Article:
Since March 2011, the violence in Syria has escalated from protests and marches to what many governments and humanitarian organizations are calling a civil war. The death toll has reached 19,000 people, and in addition to the estimated one million internally displaced people within Syria, tens of thousands of refugees have fled to neighboring countries such as Jordan, Lebanon, and Turkey.
The five Syrian Nazarene congregations with their almost 800 members have been praying for their country and government long before this year’s violence began. Four years ago, Nazarenes all over Syria started fasting the first three days of every month for this purpose. They are praying now more than ever for a peaceful resolution to the conflict and for their own safety.
The church in Damascus is focusing on providing basic needs, such as food, medicine, mattresses, fans, and diapers, for 350 families who fled their homes from cities like Homs where intense fighting has taken place. Most of the people coming to the church are Syrian Christians—a group that makes up about 10 percent of Syria’s population.
In addition to the 230-student Nazarene school at the Damascus Church of the Nazarene, the congregation also runs an afterschool program called Acts of God for 100 Iraqi refugee children who are unable to attend regular school programs because of their refugee status. These children, who fled to Syria for safety before the violence began, are beginning to relive the fear and instability they left in Iraq. While it is relatively safe to move around Damascus in the daytime, it is not so at night. In fact, the Church of the Nazarene is mourning the death of one of its members who was murdered last month after running an errand at night.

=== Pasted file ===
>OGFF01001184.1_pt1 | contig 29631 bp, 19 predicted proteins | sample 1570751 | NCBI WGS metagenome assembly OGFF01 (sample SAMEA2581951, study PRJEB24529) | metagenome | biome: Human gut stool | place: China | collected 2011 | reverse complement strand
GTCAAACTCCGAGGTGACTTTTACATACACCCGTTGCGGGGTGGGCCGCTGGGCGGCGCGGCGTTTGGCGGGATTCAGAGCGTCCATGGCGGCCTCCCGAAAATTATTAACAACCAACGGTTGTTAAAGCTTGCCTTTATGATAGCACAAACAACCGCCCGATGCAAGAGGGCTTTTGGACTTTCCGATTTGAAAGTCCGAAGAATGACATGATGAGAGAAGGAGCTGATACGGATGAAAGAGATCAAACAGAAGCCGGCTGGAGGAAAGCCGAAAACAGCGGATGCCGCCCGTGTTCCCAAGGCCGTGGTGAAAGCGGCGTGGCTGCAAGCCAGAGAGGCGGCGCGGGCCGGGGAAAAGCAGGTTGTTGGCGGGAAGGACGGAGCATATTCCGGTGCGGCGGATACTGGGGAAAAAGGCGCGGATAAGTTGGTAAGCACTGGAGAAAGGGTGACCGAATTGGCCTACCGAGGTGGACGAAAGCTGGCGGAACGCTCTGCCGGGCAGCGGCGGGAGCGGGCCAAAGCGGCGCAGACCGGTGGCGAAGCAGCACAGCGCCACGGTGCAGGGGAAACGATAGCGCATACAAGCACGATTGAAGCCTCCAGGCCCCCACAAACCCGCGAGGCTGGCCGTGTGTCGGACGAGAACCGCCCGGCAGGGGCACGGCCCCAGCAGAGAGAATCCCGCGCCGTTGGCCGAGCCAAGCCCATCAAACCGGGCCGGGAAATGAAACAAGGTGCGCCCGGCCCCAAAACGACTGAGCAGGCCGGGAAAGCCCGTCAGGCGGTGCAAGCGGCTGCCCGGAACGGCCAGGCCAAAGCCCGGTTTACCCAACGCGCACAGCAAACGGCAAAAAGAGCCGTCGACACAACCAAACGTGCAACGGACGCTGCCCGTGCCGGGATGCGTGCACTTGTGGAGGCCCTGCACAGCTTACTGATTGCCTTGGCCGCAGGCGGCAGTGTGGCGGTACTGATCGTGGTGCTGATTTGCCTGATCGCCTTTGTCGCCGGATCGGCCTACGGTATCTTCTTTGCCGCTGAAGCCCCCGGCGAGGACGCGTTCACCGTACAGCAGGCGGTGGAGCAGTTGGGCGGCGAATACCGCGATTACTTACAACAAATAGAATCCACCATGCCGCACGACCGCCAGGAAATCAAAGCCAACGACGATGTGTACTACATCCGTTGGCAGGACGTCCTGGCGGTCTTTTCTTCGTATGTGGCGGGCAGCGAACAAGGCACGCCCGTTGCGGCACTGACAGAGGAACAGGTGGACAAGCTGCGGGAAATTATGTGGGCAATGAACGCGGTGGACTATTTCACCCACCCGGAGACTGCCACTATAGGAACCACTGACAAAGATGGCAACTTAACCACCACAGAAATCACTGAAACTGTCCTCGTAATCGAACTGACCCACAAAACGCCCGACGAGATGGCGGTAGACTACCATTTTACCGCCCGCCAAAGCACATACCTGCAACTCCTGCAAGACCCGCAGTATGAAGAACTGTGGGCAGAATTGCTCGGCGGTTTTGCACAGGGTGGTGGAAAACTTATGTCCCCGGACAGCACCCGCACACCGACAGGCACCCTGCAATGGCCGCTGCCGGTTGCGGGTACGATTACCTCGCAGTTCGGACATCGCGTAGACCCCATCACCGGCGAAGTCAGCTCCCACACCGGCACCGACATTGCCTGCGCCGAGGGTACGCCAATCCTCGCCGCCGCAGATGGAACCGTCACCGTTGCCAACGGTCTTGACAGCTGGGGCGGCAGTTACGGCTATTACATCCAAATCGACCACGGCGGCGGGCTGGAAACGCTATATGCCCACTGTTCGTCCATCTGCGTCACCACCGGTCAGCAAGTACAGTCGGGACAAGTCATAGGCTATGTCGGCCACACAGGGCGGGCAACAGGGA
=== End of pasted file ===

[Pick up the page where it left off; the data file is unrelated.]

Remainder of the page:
This week, Nazarenes in Jordan will partner with other denominations to deliver aid to some of the tens of thousands of Syrian people who have crossed the border. The majority of these refugees are living in tent cities or have found apartments in the northern cities. This need is vast and concentrated, and it will most likely be ongoing for several months.
“We are doing assessments so that we will deliver exactly what people need,” said the pastor who is heading up the effort to procure aid and volunteers. “We want to share what we have and also give words of comfort, love, and encouragement.”
Nazarene schools in Zarqa and Amman expect to enroll Syrian children this August and September—many of whom will be unable to pay the US $500 to $800 tuition fees for the year. In Amman, four Syrian families already received assistance from NCM when they enrolled their children for the second semester last school year.
The church in Damascus has asked for prayer. They are addressing the needs as best they can and report that many families are benefiting from the open prayers and fellowship offered by the church.
“We know God will make something good out of this bad situation,” the pastor said. “We have started classes for people to know more about Christ, and many are finding peace and hope in the midst of pain and sorrow.”
Join Nazarenes in Syria, Jordan, and other neighboring countries as they assist their Syrian brothers and sisters. Gifts made through NCM will combine with their efforts to support families during this insecure time.
* $25 can buy a mattress or provide supplemental food for a family until they can find some employment in the city.
* $50 can help supply medicines for people with chronic conditions or pay for two visits to a doctor.
* $100 can help with the first month’s rent to help keep a family housed.
* $700 can pay for a Syrian child to attend a Nazarene school next year.
To make a donation, click here.
Make checks payable to General Treasurer, and send them to:
Global Treasury Services
Church of the Nazarene
P.O. Box 843116
Kansas City, MO 64184-3116
In Canada, make checks payable to Church of the Nazarene Canada, and send them to:
Church of the Nazarene Canada
20 Regan Road, Unit 9
Brampton, Ontario L7A 1C3.
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